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The Third Commandment

www.bible.com/72/jhn.13.34.hcsb

Jesus was once asked what are the greatest commandments in the Law. He said that the two greatest commandments were the Love God with all your heart, soul and mind, and to love your neighbor as yourself. These didn’t change with the advent of Christianity. We are still expected to follow these commands under grace. But Jesus then added a third commandment, one distinctive to the Christian faith and experience. He said that Christians ought to love one another. Weird, huh? It seems like that should be a given. If I love God and love neighbors, wouldn’t I love my fellow Christians?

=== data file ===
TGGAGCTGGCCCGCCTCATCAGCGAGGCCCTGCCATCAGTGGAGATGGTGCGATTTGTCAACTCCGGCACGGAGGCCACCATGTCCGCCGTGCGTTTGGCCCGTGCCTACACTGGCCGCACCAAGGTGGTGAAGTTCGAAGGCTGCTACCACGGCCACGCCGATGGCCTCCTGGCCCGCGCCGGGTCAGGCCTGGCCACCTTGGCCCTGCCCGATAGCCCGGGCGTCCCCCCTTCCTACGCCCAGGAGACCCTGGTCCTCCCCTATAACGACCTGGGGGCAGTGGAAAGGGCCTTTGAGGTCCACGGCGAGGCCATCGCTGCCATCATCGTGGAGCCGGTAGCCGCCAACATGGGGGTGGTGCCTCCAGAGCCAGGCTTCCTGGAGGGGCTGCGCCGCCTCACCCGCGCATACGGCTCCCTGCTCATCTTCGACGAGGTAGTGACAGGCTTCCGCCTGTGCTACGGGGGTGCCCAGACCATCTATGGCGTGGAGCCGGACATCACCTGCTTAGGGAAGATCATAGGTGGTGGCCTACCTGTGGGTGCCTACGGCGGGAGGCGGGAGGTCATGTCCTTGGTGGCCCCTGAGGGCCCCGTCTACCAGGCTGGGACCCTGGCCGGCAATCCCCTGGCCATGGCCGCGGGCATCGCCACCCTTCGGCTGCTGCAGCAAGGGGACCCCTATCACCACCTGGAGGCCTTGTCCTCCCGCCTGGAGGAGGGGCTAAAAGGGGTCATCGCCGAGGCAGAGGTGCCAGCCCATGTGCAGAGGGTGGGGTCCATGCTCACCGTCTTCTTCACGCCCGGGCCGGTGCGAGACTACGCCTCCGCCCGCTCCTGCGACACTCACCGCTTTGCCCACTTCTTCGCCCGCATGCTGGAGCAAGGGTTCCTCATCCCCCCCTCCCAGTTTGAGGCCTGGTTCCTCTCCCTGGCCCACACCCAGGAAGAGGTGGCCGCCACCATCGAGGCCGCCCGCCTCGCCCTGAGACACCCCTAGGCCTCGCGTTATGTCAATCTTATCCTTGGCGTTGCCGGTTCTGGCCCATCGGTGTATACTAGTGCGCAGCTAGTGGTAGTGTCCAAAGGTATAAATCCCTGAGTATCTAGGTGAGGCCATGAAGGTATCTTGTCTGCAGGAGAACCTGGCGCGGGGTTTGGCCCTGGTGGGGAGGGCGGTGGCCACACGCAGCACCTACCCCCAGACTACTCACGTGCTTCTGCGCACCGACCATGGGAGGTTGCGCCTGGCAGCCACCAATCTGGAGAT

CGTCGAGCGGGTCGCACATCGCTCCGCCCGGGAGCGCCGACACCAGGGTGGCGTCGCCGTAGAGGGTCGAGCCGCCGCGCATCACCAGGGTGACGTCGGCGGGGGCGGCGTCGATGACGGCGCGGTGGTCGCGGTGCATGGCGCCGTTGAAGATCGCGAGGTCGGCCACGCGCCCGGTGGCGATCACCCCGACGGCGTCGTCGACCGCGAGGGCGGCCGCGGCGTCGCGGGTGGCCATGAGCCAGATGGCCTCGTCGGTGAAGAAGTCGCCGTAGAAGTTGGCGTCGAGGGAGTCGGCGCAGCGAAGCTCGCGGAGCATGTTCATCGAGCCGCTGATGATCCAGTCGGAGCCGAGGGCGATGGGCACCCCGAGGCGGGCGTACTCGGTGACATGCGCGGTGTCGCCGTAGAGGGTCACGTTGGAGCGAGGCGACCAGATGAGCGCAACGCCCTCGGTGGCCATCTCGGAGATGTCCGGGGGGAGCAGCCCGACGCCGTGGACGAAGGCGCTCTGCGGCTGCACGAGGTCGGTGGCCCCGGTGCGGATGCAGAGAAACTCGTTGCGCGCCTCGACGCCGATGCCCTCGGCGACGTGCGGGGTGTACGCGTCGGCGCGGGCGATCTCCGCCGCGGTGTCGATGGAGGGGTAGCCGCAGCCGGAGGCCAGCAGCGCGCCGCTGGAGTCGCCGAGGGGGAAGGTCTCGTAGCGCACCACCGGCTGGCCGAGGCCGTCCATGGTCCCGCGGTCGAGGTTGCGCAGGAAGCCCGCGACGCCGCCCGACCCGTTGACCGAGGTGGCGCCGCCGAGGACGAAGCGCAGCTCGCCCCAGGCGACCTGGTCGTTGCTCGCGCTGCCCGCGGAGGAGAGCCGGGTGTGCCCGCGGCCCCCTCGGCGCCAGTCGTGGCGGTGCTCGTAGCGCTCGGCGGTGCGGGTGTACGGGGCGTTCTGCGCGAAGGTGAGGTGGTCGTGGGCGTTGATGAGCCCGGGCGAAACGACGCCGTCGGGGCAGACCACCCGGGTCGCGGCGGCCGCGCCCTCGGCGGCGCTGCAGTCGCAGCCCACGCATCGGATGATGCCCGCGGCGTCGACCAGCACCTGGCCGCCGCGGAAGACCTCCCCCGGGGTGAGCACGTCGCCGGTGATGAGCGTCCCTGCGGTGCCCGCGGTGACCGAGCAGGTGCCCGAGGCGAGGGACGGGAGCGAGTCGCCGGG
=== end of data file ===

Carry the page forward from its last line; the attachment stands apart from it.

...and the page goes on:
It seems to me that Jesus knows us better than we think. But what commandments have we violated more than this? And do you know what excuse we use to avoid obeying this commandment? They don’t believe like we do. We don’t associate with them. We don’t fellowship with them. We don’t do anything with them that might look like we love them. Hmmm.

Should there be recognition of doctrinal differences? And are there boundaries that denominations should not cross, boundaries of orthodoxy? Is there orthodoxy? Should the Bible have the final say on what we ought to believe, or should the Church? Because if we are going to disobey this commandment of Jesus, then we ought to have a really good reason. Is our reasoning strong enough to “tithe mint and dull and cumin, but avoid the weightier matters if the law”?